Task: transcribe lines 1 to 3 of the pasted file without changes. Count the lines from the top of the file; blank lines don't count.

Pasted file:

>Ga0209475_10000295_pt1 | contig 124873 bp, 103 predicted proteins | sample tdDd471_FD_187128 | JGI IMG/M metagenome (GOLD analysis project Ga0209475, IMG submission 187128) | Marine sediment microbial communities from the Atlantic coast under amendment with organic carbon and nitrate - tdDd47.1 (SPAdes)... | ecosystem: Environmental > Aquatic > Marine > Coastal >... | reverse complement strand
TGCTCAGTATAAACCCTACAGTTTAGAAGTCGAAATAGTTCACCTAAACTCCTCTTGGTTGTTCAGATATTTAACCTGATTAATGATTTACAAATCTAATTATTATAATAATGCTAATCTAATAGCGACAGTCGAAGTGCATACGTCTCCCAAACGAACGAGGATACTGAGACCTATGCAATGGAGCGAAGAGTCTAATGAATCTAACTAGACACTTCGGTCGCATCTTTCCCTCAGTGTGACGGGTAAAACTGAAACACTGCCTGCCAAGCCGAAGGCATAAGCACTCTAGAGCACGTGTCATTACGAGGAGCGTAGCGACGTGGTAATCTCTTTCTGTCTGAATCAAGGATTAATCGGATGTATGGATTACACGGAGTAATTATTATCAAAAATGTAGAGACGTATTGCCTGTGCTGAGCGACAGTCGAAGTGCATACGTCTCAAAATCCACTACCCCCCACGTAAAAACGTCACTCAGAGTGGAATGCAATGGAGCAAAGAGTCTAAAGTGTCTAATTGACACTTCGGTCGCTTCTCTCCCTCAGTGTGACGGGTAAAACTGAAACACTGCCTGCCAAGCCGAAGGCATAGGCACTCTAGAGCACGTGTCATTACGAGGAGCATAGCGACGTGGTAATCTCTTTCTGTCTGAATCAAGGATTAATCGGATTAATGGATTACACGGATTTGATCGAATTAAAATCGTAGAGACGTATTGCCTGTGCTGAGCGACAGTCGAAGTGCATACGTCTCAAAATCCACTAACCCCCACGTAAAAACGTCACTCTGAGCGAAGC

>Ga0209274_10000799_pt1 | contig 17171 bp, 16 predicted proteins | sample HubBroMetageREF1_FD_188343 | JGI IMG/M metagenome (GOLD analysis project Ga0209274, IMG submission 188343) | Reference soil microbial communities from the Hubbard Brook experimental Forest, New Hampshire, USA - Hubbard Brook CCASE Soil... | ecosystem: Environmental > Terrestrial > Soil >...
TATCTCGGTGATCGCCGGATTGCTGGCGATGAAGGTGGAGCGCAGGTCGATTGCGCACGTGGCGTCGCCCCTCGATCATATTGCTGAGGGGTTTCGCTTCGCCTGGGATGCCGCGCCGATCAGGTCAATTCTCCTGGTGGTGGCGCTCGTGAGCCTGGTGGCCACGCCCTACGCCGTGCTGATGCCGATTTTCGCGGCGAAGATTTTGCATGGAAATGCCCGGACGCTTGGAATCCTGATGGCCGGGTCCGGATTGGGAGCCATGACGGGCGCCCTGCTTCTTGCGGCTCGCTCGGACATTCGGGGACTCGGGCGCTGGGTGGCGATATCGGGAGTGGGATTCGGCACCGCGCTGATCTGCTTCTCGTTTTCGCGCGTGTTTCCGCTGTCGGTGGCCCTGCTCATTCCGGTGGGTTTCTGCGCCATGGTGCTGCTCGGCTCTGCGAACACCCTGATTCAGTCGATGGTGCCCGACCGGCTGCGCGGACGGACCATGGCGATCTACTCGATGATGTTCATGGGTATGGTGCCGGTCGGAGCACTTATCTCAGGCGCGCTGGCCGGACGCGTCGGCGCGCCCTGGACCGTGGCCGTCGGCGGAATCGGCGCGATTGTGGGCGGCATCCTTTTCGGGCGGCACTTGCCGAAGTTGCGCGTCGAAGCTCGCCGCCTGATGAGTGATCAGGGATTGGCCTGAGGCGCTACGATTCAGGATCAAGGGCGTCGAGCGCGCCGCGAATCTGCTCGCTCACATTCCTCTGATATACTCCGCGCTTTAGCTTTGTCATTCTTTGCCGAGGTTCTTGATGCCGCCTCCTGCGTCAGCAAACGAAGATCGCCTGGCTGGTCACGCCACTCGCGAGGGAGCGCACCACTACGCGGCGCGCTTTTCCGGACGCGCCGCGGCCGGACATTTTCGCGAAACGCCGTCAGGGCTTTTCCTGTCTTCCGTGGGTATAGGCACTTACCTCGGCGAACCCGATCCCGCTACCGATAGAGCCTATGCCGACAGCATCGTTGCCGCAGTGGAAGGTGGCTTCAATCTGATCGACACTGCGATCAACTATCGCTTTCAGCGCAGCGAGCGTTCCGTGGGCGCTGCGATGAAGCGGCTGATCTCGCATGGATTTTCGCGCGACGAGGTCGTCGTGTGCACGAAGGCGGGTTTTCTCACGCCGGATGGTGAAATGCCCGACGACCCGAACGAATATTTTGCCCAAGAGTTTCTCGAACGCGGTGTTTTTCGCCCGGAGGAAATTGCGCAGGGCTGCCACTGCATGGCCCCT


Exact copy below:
>Ga0209475_10000295_pt1 | contig 124873 bp, 103 predicted proteins | sample tdDd471_FD_187128 | JGI IMG/M metagenome (GOLD analysis project Ga0209475, IMG submission 187128) | Marine sediment microbial communities from the Atlantic coast under amendment with organic carbon and nitrate - tdDd47.1 (SPAdes)... | ecosystem: Environmental > Aquatic > Marine > Coastal >... | reverse complement strand
TGCTCAGTATAAACCCTACAGTTTAGAAGTCGAAATAGTTCACCTAAACTCCTCTTGGTTGTTCAGATATTTAACCTGATTAATGATTTACAAATCTAATTATTATAATAATGCTAATCTAATAGCGACAGTCGAAGTGCATACGTCTCCCAAACGAACGAGGATACTGAGACCTATGCAATGGAGCGAAGAGTCTAATGAATCTAACTAGACACTTCGGTCGCATCTTTCCCTCAGTGTGACGGGTAAAACTGAAACACTGCCTGCCAAGCCGAAGGCATAAGCACTCTAGAGCACGTGTCATTACGAGGAGCGTAGCGACGTGGTAATCTCTTTCTGTCTGAATCAAGGATTAATCGGATGTATGGATTACACGGAGTAATTATTATCAAAAATGTAGAGACGTATTGCCTGTGCTGAGCGACAGTCGAAGTGCATACGTCTCAAAATCCACTACCCCCCACGTAAAAACGTCACTCAGAGTGGAATGCAATGGAGCAAAGAGTCTAAAGTGTCTAATTGACACTTCGGTCGCTTCTCTCCCTCAGTGTGACGGGTAAAACTGAAACACTGCCTGCCAAGCCGAAGGCATAGGCACTCTAGAGCACGTGTCATTACGAGGAGCATAGCGACGTGGTAATCTCTTTCTGTCTGAATCAAGGATTAATCGGATTAATGGATTACACGGATTTGATCGAATTAAAATCGTAGAGACGTATTGCCTGTGCTGAGCGACAGTCGAAGTGCATACGTCTCAAAATCCACTAACCCCCACGTAAAAACGTCACTCTGAGCGAAGC

>Ga0209274_10000799_pt1 | contig 17171 bp, 16 predicted proteins | sample HubBroMetageREF1_FD_188343 | JGI IMG/M metagenome (GOLD analysis project Ga0209274, IMG submission 188343) | Reference soil microbial communities from the Hubbard Brook experimental Forest, New Hampshire, USA - Hubbard Brook CCASE Soil... | ecosystem: Environmental > Terrestrial > Soil >...